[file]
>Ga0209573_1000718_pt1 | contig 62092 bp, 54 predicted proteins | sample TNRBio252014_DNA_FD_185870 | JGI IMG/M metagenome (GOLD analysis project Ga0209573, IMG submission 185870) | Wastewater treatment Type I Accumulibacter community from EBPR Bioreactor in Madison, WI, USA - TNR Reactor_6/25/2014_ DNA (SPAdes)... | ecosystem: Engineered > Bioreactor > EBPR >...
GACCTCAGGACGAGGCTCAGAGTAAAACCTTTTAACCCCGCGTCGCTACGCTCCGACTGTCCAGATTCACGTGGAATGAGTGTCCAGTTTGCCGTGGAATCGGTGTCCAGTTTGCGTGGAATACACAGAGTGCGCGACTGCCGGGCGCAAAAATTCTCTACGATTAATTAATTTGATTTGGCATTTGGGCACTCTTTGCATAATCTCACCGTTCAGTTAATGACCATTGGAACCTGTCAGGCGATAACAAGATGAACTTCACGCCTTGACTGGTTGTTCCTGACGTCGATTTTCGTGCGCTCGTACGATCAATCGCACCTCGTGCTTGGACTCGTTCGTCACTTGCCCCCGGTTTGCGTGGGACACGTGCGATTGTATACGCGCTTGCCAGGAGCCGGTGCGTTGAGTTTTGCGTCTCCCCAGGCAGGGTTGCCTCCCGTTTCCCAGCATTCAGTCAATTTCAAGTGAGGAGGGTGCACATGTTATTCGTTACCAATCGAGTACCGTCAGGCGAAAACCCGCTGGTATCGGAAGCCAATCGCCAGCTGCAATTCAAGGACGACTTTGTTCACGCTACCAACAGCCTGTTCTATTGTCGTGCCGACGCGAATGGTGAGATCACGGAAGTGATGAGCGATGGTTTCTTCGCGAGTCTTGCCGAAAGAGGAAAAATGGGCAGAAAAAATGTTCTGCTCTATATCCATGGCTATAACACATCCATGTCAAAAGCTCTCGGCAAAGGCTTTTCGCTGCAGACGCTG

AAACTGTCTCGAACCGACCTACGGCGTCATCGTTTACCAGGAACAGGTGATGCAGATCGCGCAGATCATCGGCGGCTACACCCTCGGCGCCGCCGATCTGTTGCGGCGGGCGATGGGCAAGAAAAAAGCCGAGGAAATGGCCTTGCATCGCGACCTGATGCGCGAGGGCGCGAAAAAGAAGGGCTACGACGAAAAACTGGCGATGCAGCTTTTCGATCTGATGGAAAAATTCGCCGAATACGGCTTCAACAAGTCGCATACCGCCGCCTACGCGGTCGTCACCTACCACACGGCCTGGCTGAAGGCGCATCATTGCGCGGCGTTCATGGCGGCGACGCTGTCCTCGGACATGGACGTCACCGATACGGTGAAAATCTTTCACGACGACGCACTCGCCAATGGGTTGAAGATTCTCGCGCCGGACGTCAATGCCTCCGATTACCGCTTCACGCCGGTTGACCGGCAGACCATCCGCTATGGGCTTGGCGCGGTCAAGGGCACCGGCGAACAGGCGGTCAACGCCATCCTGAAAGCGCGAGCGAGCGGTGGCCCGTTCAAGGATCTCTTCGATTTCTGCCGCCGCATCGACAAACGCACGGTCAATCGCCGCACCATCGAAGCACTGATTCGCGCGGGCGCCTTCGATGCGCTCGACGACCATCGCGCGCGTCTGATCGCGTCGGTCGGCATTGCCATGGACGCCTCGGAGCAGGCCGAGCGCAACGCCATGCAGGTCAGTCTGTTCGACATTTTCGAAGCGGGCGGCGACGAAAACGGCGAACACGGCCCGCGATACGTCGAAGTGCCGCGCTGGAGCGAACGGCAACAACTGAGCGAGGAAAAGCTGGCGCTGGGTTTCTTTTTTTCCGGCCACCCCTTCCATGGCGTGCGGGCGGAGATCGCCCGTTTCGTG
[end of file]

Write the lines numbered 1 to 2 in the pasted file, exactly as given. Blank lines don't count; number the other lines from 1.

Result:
>Ga0209573_1000718_pt1 | contig 62092 bp, 54 predicted proteins | sample TNRBio252014_DNA_FD_185870 | JGI IMG/M metagenome (GOLD analysis project Ga0209573, IMG submission 185870) | Wastewater treatment Type I Accumulibacter community from EBPR Bioreactor in Madison, WI, USA - TNR Reactor_6/25/2014_ DNA (SPAdes)... | ecosystem: Engineered > Bioreactor > EBPR >...
GACCTCAGGACGAGGCTCAGAGTAAAACCTTTTAACCCCGCGTCGCTACGCTCCGACTGTCCAGATTCACGTGGAATGAGTGTCCAGTTTGCCGTGGAATCGGTGTCCAGTTTGCGTGGAATACACAGAGTGCGCGACTGCCGGGCGCAAAAATTCTCTACGATTAATTAATTTGATTTGGCATTTGGGCACTCTTTGCATAATCTCACCGTTCAGTTAATGACCATTGGAACCTGTCAGGCGATAACAAGATGAACTTCACGCCTTGACTGGTTGTTCCTGACGTCGATTTTCGTGCGCTCGTACGATCAATCGCACCTCGTGCTTGGACTCGTTCGTCACTTGCCCCCGGTTTGCGTGGGACACGTGCGATTGTATACGCGCTTGCCAGGAGCCGGTGCGTTGAGTTTTGCGTCTCCCCAGGCAGGGTTGCCTCCCGTTTCCCAGCATTCAGTCAATTTCAAGTGAGGAGGGTGCACATGTTATTCGTTACCAATCGAGTACCGTCAGGCGAAAACCCGCTGGTATCGGAAGCCAATCGCCAGCTGCAATTCAAGGACGACTTTGTTCACGCTACCAACAGCCTGTTCTATTGTCGTGCCGACGCGAATGGTGAGATCACGGAAGTGATGAGCGATGGTTTCTTCGCGAGTCTTGCCGAAAGAGGAAAAATGGGCAGAAAAAATGTTCTGCTCTATATCCATGGCTATAACACATCCATGTCAAAAGCTCTCGGCAAAGGCTTTTCGCTGCAGACGCTG